This fall, the Case Accelerator for Student Entrepreneurship (CASE) broadened its reach to Junior School students, launching two inaugural courses – Art of Entrepreneurship, and Game Academy – through Punahou’s Extended Learning program.
There is incredible value in fostering an entrepreneurial mindset among students of all ages. But what does it mean when this learning approach is taught to bright and curious fourth and fifth graders?
“In this world of accelerating change, you need to be able to think on your feet, pitch an idea, persuade people to your vision, connect with those you’re aiming to serve, and make sure that you have a solution that really works for them,” says Mark Loughridge, director of CASE. “The sooner you can start on that, the more confidence and skill you have for succeeding in whatever you want to do.”
The focus of these courses is not to teach just subject matter, but to integrate real-world examples that promote positive change. Entrepreneurship at Punahou focuses on the triple bottom line: people, profit and planet, Loughridge explains. The students are not only learning to launch their own creative technology companies – but they are also being taught to ideate and execute for the greater good of the community.
Art of Entrepreneurship
With two full sections of 24 students each, plus a long wait list, the Art of Entrepreneurship is in high demand. This course focuses on product-based education and teaches students to create original products and services with sustainability themes. What started as an Academy Explorations class has been exported to a Junior School level course taught by Matthew Lorin, an expert in education and education reform. Instead of listening to lectures, students engage in hands-on learning where they go from conceptualizing to materializing a product every week for a semester. These immersive design sprints include everything from creating a chocolate brand, innovating with laser cut wood, and creating aromas to incorporate into everything from soap to sunscreens to lip balms.
A class favorite is the bubble tea design sprint, where students brew bubble teas, design flavors, and select colors, original logos and catchy names for their brands to raise awareness for the endangered animal species they are championing. Another is a workshop in partnership with the Plastic4Purpose Academy club, where students turn plastic trash into beautiful jewelry wrapped with metal wire or embedded in resin.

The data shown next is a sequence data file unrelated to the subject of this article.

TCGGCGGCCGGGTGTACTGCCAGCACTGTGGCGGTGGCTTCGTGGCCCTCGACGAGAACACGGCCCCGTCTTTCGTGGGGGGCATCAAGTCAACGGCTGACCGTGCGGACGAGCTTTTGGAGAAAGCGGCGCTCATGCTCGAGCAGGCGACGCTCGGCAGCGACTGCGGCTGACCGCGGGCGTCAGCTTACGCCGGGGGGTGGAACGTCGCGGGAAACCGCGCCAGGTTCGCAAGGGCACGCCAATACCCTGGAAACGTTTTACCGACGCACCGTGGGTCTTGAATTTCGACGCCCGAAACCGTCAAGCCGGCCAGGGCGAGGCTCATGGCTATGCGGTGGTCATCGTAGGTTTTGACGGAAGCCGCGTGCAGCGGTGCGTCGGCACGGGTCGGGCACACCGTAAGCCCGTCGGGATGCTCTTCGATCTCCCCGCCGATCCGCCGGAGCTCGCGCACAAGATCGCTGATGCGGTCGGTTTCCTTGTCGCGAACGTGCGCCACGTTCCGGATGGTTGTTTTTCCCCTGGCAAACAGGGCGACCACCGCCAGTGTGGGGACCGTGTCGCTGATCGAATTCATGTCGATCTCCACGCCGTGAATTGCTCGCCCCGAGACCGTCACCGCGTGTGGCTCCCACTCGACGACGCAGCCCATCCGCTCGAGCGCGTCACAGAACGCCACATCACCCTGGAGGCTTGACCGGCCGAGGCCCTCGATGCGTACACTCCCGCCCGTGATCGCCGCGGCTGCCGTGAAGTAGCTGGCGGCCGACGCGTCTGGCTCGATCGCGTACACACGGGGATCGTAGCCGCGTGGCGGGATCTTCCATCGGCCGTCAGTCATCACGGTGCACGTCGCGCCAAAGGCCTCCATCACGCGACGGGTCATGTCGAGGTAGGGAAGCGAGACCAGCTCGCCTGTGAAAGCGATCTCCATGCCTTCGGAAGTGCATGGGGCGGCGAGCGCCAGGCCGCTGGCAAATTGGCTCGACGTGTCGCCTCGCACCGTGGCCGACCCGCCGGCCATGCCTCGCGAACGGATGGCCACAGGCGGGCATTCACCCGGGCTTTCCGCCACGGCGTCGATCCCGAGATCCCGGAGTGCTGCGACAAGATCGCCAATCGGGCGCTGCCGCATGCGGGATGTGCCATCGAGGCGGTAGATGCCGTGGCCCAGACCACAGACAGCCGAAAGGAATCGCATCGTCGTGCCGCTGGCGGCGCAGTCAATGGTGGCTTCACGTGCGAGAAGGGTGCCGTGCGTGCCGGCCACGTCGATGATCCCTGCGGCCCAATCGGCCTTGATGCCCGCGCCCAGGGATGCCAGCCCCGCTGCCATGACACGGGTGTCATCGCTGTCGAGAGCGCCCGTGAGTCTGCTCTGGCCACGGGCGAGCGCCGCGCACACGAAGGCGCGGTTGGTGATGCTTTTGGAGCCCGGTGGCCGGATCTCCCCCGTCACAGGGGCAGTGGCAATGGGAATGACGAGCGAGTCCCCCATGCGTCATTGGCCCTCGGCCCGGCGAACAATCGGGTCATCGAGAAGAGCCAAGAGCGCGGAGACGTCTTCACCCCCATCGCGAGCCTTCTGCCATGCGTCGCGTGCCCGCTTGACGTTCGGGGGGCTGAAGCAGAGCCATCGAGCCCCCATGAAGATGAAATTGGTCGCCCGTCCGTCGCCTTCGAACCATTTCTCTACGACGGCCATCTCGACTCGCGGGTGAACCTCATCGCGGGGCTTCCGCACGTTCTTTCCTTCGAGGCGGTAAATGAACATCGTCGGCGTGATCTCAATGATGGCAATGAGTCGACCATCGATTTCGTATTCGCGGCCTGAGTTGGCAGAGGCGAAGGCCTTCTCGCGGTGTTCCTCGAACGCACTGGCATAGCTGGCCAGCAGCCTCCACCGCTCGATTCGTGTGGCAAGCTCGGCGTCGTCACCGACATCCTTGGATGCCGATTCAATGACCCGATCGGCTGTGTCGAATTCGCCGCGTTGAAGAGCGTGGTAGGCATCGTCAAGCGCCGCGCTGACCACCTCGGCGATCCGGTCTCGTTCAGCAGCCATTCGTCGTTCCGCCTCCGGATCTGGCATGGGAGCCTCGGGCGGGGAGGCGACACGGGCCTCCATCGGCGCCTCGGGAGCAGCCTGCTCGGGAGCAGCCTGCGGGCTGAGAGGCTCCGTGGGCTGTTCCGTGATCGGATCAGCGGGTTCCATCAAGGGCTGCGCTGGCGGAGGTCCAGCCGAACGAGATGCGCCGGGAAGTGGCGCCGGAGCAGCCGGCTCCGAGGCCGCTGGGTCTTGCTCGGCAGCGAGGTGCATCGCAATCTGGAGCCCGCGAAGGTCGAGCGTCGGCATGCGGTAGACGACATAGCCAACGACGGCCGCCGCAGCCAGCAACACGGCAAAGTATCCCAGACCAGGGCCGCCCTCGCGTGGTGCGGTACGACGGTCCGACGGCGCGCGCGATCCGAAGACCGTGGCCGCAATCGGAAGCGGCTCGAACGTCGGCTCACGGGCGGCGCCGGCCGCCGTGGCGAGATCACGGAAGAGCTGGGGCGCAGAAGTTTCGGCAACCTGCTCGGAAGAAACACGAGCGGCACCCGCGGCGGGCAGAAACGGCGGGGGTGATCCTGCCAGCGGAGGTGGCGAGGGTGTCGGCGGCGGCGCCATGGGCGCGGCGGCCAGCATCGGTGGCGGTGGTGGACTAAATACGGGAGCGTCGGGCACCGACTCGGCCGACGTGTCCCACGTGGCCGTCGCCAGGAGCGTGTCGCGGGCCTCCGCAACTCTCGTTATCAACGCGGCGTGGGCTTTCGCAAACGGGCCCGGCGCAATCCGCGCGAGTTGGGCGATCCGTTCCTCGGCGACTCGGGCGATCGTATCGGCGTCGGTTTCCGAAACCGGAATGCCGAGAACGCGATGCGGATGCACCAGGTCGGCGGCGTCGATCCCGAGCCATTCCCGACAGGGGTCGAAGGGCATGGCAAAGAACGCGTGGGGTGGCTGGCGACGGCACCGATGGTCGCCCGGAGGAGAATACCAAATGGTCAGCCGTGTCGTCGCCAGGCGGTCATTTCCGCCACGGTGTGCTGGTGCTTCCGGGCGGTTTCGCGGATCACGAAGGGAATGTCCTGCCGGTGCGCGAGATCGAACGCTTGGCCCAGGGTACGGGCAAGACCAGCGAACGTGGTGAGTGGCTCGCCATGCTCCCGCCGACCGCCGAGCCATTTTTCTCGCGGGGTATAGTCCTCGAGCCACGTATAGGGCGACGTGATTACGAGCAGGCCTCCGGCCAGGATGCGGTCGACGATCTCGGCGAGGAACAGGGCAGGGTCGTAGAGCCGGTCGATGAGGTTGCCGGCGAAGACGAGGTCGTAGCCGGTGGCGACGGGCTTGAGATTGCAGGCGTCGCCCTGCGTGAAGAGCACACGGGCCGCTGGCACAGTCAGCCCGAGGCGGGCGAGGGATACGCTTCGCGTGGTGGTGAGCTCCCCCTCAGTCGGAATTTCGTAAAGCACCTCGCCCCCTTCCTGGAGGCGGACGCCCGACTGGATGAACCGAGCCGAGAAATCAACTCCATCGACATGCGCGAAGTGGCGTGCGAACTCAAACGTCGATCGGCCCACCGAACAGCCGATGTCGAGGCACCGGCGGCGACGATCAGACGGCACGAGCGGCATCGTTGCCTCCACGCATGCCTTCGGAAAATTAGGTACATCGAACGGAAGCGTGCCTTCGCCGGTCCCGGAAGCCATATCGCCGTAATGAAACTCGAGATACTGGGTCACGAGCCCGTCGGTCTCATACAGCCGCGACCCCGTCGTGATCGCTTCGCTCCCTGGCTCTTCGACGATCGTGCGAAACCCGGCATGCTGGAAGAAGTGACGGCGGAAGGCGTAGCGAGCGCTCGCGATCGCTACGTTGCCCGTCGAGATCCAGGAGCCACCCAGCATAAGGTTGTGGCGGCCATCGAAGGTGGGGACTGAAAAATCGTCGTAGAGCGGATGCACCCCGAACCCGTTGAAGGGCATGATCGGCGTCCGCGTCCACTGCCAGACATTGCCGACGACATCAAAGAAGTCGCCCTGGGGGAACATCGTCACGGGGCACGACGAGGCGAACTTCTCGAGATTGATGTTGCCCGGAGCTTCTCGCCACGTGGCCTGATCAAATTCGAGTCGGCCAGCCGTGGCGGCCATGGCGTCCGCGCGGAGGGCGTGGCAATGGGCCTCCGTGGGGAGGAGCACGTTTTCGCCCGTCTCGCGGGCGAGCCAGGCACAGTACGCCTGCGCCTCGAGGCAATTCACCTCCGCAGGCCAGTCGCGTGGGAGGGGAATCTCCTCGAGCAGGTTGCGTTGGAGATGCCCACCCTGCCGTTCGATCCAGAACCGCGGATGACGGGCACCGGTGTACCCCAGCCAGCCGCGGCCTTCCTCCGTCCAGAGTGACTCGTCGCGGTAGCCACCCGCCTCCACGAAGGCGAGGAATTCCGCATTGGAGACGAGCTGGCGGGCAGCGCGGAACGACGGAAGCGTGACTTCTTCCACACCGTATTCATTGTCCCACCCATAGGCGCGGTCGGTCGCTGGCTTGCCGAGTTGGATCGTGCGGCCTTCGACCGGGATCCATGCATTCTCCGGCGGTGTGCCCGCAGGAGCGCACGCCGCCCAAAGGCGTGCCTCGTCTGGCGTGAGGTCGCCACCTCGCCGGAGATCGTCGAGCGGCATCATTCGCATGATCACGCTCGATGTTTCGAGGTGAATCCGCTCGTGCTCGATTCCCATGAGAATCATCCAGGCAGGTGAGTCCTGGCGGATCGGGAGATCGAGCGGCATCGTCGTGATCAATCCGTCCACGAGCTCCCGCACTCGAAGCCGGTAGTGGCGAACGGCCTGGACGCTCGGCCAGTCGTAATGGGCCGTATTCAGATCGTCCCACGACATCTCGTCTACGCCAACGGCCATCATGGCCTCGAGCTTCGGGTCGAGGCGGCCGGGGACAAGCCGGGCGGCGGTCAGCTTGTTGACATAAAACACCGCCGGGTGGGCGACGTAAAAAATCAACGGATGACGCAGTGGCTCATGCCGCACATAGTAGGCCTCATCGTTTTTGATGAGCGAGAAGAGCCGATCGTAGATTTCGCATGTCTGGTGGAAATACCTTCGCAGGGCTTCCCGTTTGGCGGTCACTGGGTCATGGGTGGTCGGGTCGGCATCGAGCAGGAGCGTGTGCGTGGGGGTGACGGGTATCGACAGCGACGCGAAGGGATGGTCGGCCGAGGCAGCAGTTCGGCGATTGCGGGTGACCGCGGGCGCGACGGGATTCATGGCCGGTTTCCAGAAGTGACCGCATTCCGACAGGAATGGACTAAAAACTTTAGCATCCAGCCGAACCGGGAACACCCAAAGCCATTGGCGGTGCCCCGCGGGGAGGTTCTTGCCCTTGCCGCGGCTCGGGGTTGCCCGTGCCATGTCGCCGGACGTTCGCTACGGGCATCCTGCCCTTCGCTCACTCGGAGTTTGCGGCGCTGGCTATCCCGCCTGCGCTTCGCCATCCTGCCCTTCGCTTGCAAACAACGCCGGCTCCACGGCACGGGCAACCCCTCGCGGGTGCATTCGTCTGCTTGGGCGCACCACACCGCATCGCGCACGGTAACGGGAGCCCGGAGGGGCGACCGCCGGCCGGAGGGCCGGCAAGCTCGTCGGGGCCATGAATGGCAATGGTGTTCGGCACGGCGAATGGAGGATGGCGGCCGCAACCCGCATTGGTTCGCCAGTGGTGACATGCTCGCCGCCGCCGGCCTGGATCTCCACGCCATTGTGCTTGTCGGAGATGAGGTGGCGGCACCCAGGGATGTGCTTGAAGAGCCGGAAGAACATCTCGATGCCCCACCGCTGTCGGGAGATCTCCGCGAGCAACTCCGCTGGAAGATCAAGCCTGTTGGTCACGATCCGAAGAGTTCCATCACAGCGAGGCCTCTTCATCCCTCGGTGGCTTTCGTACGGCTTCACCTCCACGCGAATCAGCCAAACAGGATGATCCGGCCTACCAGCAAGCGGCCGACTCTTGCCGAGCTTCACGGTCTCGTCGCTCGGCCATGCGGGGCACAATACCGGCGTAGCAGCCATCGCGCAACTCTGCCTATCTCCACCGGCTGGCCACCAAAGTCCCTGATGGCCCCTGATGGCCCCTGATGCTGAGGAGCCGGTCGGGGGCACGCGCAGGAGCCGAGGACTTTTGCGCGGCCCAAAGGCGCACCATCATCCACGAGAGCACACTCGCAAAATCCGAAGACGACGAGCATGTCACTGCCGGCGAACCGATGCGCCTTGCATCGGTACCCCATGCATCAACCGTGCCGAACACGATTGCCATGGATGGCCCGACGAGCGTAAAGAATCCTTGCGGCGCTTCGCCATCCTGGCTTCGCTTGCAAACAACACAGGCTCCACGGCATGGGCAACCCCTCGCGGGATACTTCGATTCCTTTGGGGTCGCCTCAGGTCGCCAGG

Art of Entrepreneurship also focuses on design thinking and the importance of iterating to success. While some students may not completely finish a project, they are encouraged to produce a minimum viable product and incorporate their classmates’ feedback in future renditions.
“Iterating to success, essentially learning from our mistakes, is an essential life skill. Without it, we shy away from trying new things,” says Lorin. “The younger we accept this as part of life’s learning journey, the sooner we let go of the anchors of pride.”
Game Academy is not your typical coding course. As part of Punahou’s extended learning program, fourth graders are working day-to-day on challenges within the Scratch platform – which is a block-based visual programming language where they learn to build components of a game. Throughout the semester, students are practicing these skills to create their own games, with each student making three to four games a semester. While students learn game design and coding, there are many other skills involved in this process.
“This experiential class develops fundamental creative and entrepreneurial skills, preparing our students for careers that may not exist today,” says Yolanda Lau ’98, instructor of the course and an experienced entrepreneurship consultant. “Students create original games that integrate their understanding of our interactive math, science, and arts lessons. The skills learned – brainstorming, programming, computational thinking, art and animation, project management, design thinking, resiliency, and teamwork – are lifelong 21st century skills. Ultimately the goal is not to create coders but to mold young entrepreneurs, ready to tackle any challenge.”
It’s one thing to play a game – but it’s another thing entirely to experiment with the code of a game and see how the final product changes with each small modification, Lau explains. From figuring out how you use shape and color and line in a background to engage players, to creating an appealing character, to incorporating loops, a point system, timers and multiple levels, students have to think from the entrepreneurial perspective and ask themselves questions such as: “What is my company’s mission? How does it find its audience? How do I cater to it?”
What’s in Store
As Junior School students explore these offerings in entrepreneurship and coding, a substantial amount want to dive deeper into their projects. CASE supports these students in taking their passions to the next level, whether it is at the Junior and Middle School level or at the Academy level, as part of the new Centers Distinctions Program that recognizes students who are deeply invested in the CASE mission.
Looking to the future, Loughridge hopes to expand these engaging and hands-on workshops to benefit the wider community.
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